Color Flash® Astilbe
Flower description / bloom time
This Astilbe has airy plumes of fragrant, pale pink. The flowers are supposed to bloom June through August; however, one evaluator noted its bloom time as being only in August and some evaluators noted it did not flower at all. It was observed that Color Flash® was not as floriferous as Astilbe ‘Hennie Graafland’.
Compound leaves emerge a rich green, turning slightly glossy, lower leaves edged with burgundy or red as the season progresses.
Habit and growth rate observations
The foliage becomes a vigorous mound to 12 inches tall and 24 inches wide. The blooms add 12-18 inches of height in mid-summer.
Site preference—soil and light
This plant grows best in part sun or dappled shade. It prefers constant moisture and will need supplemental watering in extreme heat.
Successes and possible drawbacks—how to overcome them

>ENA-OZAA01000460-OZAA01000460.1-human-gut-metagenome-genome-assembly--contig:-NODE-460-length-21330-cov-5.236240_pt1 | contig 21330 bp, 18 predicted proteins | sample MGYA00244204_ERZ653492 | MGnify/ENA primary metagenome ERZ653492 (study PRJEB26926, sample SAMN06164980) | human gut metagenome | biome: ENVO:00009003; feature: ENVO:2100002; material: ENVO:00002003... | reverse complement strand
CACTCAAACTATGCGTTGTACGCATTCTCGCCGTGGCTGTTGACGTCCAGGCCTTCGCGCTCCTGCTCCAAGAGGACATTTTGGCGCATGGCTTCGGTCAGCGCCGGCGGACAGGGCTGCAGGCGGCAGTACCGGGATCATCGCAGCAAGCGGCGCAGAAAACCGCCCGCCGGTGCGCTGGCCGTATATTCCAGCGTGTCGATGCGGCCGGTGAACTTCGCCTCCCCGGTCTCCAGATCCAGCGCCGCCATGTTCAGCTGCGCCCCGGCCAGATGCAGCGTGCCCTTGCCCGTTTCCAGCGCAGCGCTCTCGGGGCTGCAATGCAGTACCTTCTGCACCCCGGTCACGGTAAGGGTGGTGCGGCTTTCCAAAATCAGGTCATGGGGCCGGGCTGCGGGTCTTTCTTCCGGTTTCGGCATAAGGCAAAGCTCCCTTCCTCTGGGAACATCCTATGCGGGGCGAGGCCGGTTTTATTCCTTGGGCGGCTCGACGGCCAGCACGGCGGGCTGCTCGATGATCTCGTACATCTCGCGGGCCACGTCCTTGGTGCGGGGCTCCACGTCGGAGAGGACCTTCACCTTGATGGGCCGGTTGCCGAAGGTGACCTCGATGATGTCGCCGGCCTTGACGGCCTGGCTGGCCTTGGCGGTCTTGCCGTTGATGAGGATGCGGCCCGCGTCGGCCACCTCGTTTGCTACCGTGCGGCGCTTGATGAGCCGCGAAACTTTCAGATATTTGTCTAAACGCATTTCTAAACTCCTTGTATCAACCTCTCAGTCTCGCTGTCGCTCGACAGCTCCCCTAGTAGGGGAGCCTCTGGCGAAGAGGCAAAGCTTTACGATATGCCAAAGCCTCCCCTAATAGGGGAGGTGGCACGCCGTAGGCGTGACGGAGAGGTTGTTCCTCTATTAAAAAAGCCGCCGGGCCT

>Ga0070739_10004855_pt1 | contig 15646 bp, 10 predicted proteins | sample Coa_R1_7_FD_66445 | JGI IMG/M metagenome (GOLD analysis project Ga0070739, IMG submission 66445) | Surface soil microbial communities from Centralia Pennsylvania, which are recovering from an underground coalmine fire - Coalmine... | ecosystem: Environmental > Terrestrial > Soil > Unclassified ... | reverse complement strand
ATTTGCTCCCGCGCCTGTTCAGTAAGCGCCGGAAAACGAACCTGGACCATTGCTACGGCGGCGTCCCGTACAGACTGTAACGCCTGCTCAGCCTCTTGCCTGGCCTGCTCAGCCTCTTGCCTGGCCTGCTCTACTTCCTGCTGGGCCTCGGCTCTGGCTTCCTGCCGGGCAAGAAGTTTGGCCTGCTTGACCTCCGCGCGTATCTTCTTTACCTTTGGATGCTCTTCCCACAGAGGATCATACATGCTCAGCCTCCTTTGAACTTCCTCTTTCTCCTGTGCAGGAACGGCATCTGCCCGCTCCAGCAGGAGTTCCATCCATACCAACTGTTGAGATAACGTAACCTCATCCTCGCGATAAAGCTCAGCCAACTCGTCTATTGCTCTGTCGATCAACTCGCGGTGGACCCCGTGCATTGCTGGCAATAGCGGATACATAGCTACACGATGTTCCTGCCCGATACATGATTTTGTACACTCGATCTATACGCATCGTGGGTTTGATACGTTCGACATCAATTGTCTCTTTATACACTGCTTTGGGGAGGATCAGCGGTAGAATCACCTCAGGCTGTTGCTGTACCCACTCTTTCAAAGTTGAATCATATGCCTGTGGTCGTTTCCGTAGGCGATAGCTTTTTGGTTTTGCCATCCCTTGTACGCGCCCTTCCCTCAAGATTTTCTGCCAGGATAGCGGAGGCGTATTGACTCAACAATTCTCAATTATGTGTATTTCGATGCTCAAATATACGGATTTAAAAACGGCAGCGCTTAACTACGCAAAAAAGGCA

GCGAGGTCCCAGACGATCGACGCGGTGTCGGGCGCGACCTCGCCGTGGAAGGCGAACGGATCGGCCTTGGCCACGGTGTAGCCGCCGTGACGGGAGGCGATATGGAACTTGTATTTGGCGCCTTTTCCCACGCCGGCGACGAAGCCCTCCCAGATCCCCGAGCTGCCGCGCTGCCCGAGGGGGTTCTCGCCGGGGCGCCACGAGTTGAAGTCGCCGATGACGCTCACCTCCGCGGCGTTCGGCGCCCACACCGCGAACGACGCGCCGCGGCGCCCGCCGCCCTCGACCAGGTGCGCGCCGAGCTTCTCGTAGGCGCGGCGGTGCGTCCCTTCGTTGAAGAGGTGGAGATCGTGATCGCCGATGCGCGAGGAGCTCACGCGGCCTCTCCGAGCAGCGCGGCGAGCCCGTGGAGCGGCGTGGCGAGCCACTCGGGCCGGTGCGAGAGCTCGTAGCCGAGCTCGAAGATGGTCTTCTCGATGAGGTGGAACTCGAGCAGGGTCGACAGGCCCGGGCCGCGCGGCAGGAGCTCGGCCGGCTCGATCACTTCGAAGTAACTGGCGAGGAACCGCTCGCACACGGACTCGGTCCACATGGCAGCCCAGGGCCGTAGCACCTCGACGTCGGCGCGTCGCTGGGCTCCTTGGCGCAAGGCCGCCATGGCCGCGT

This Astilbe’s strong growth and changing foliage color keep this plant interesting throughout the season. It can have leaves in all shades of green and burgundy to red at the same time. The flowers attract butterflies and it does not appear to attract deer or rabbits. It was recommended by evaluators that Color Flash® be deadheaded so that the color on the foliage stands out. Keep this plant well watered since it needs moist soil for best performance; a mulch will help to retain the soil moisture. It was not bothered by slugs or other insects or by rabbits.
Notes from growers/retailers
This plant looks great in a container and the colored foliage stands out on a retail bench. Although easily grown, it is patented so propagation is by license only.
Color Flash® works well in combination with ferns, especially Dryopteris filix-mas and Ajuga ‘Black Scallop’.
Parting SHOT— the overall evaluation results were Poor *
This one was hard to rate, because there is nothing wrong with it, yet there is nothing outstanding either. It certainly has nice clean foliage and grows well.
Unfortunately, Color Flash® demonstrated weak growth for most of the evaluators. Three of the evaluators lost the plant completely and only two had 100 percent survival during the testing period.